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If you want to write a novel that’s literary as fuck

Then here are some tips from the fucking great Suzanne Reisman. 6. Why’d That Asshole Do That, Part II A novel that’s literary as fuck needs some baseline plot, even if your character development is fucking amazing and you don’t believe in pedestrian bullshit, like plots. People appreciate a little fucking action. That is why even readers of books who are literary as fuck flock to superhero movies that have almost no character development at all....

 · Laura Lis Scott
Still from Valerian

On Valerian

This post contains spoilers. It also will come off as negative to the point of sounding harsh. Apologies. I generally don’t like to post negative reviews. What’s the point? So let me say right off that I did not hate Valerian and the City of a Thousand Planets. But the movie does not really work. As a writer, I want to understand why. Luc Besson’s science fiction I’ve been a fan of Luc Besson’s movies since the 1980s, when I first saw his first feature....

 · Laura Lis Scott
blue and gold swirls over a town at night

Something I often have to remind myself as a writer

On Quora, someone posted the question: Why am I so intimidated by a blank page staring up at me in my sketch book? Why is it so hard for me to just dive in? My answer goes way back to something I learned getting my MFA, and basically it comes down to this: A book (or short story or painting or movie or any creative work) comes to life and dies several times over....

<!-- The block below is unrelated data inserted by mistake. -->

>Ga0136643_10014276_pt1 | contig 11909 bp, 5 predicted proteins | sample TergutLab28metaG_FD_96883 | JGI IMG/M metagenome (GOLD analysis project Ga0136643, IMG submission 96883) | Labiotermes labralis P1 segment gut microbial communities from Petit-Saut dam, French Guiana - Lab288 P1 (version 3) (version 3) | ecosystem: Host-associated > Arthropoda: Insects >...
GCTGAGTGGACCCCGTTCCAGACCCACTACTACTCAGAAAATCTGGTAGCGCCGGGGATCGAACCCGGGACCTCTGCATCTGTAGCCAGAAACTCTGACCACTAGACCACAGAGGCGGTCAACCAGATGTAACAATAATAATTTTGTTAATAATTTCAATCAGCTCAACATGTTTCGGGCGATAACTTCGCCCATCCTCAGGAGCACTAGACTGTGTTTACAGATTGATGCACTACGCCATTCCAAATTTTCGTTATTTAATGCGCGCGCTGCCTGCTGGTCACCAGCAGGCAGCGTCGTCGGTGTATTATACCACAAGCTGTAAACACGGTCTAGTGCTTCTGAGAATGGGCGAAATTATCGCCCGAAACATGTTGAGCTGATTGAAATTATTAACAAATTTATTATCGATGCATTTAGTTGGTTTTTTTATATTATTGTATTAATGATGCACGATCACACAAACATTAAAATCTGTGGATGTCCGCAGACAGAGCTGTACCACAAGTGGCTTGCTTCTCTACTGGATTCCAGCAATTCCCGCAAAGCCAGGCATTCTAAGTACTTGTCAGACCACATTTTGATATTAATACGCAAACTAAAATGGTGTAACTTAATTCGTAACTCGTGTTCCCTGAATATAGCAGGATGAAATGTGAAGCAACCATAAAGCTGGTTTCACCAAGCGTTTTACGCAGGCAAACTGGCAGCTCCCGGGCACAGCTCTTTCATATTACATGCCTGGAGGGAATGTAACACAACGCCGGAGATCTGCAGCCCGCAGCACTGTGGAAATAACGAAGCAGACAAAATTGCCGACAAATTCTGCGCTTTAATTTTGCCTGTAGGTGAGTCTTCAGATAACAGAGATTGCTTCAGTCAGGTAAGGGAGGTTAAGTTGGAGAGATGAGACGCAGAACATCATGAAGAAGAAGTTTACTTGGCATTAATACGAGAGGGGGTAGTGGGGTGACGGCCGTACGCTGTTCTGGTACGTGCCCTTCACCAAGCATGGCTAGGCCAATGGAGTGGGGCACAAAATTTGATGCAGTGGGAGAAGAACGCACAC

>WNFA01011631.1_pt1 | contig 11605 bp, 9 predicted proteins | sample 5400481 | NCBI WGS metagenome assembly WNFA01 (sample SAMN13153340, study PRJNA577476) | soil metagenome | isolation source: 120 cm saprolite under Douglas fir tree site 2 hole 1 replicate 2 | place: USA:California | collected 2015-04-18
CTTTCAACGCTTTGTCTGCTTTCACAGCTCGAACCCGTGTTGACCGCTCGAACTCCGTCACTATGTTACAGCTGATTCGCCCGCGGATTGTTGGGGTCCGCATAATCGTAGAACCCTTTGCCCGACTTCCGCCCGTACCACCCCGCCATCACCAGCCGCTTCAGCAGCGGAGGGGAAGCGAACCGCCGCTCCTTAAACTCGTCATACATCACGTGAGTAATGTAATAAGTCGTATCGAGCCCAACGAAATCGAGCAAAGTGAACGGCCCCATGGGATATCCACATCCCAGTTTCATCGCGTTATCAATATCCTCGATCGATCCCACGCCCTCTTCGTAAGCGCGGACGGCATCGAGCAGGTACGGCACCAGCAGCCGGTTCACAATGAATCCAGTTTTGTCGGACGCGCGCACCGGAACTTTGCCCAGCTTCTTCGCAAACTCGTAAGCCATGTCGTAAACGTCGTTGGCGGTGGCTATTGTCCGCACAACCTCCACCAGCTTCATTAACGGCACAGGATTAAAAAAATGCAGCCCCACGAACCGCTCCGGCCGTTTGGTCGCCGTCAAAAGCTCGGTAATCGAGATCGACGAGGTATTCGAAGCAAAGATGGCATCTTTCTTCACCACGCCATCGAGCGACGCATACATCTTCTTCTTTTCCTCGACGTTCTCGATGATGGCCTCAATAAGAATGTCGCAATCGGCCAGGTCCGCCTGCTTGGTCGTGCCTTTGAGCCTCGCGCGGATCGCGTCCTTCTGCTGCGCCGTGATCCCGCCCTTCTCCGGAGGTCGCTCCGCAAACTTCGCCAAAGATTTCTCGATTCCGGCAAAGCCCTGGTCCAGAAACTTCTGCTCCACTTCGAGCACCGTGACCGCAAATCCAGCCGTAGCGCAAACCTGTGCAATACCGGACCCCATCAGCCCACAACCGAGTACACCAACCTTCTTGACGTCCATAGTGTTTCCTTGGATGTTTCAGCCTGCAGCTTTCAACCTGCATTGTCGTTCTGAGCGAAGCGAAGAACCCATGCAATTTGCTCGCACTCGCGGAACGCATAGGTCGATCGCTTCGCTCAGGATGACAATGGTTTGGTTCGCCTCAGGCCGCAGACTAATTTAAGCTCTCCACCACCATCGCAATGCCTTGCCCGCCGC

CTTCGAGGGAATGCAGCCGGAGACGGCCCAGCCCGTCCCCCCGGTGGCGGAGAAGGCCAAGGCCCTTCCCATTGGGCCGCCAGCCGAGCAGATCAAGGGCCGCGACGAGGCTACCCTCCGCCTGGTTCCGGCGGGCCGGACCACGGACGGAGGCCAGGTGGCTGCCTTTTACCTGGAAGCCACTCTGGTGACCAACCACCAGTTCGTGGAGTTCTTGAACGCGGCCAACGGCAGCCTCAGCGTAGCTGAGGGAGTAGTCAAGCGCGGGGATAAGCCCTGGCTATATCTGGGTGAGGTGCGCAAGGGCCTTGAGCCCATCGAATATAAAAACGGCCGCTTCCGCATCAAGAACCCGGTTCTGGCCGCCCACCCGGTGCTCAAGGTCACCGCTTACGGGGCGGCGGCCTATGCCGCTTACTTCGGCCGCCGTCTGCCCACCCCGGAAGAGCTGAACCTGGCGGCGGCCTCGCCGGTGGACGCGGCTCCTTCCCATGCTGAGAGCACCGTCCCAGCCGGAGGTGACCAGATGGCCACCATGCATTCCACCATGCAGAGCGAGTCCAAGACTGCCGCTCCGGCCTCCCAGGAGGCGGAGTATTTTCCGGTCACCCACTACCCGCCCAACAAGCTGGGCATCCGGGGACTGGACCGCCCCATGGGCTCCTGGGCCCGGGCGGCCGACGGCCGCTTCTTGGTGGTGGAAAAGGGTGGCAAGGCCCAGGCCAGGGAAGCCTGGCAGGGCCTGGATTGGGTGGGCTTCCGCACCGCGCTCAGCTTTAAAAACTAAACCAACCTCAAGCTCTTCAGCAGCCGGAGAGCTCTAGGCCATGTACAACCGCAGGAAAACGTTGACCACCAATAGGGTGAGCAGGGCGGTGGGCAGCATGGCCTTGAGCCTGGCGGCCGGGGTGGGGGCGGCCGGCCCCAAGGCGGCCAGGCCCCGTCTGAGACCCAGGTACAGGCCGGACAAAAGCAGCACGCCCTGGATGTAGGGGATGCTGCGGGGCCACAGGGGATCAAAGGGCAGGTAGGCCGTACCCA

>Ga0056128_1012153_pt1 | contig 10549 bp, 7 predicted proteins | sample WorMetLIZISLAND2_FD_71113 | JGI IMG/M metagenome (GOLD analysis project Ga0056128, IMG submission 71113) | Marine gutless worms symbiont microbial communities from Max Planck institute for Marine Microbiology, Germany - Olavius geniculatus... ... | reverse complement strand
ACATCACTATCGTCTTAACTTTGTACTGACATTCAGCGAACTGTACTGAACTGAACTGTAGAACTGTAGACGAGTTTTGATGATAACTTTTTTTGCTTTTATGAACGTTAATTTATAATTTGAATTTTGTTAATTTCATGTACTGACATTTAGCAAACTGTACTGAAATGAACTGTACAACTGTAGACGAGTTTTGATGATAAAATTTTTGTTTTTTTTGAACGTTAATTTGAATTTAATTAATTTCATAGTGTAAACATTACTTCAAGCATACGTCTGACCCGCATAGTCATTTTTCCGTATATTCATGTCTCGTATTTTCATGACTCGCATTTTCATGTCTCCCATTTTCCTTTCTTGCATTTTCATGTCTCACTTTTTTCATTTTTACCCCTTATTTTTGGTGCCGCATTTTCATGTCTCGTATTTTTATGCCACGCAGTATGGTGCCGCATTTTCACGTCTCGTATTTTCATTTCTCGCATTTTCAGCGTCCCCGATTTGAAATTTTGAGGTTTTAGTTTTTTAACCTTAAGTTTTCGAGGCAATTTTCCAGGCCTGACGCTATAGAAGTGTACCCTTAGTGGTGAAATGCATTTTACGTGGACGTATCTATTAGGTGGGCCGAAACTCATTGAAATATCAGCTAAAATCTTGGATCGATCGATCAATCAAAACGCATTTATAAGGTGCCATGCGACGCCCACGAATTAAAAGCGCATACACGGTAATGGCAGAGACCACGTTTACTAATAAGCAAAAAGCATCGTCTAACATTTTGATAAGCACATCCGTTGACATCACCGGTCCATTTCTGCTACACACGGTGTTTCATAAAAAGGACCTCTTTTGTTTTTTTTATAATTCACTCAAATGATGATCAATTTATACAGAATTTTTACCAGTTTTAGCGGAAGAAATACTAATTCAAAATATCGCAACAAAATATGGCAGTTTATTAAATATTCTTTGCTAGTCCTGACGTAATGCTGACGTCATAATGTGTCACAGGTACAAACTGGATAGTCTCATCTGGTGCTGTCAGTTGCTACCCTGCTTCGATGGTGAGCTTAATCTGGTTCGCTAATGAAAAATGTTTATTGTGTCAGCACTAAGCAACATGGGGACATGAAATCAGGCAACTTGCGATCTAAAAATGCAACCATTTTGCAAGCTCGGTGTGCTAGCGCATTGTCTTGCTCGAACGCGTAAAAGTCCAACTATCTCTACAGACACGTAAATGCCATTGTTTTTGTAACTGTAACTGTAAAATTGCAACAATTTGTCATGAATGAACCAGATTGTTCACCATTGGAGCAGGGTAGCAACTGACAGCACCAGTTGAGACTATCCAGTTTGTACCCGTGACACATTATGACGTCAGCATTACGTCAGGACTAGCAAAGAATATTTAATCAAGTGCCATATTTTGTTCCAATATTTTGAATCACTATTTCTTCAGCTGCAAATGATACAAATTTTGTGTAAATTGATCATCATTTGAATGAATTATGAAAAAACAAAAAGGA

· Laura Lis Scott
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A firstperson narration aspect often overlooked

The story and the telling of the story are two different things. In other words, the narrator and the character in the story are not necessarily the same person. Oh, they have the same name and all that. But the narrator knows the story she is telling, while the character within the story does not. This provides opportunities that few writers explore. I’ll use an old classic movie as an example of what I’m talking about....

 · Laura Lis Scott
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How is the author-editor relationship affected by who hires whom?

That’s a question I explore in a guest blogpost over on Rocky Mountain Fiction Writers.

 · Laura Lis Scott
Cold Blood book cover

Who is the woman hero?

This is a question our culture seems to be still trying to figure out. Yesterday Kate Lawrence explored this question in a blog post about her books’ main character, Yamabuki, a historical woman samurai in 12th-century Japan.

 · Laura Lis Scott
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Entering creative space (Morning Check-Up for Artists)

Time to close the browser.

 · Laura Lis Scott
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J is for Jot

If you have nothing to say, jot it down. If you have something to say, jot it down. Just jot it down, and sort it out later.

 · Laura Lis Scott
golden comedy-tragedy masks

Writing lessons from the (Acting) Method

When we write, we’re sharing a piece of ourselves, as transformed through our novel or short story memoir or even non-fiction book. Often it can get emotional, and that’s not always an easy place to get to. Our performance on paper (or in the word processor—you know what I mean) requires us to be ready to get to that place, mentally, emotionally. And in this, what we do on paper is not unlike what actors do on stage and in film....

 · Laura Lis Scott
lightning in the night sky with the words OUCH!!

Stephen Fry takes on language pedantry

I confess, I love language. I love grammar. I enjoy well-written prose that demonstrates creative elegance while still conforming to the rules. Even so, Stephen Fry truly nails it here in a rebuttal to people who are far worse than I am (I think). via Hillary Kelly, The New Republic

 · Laura Lis Scott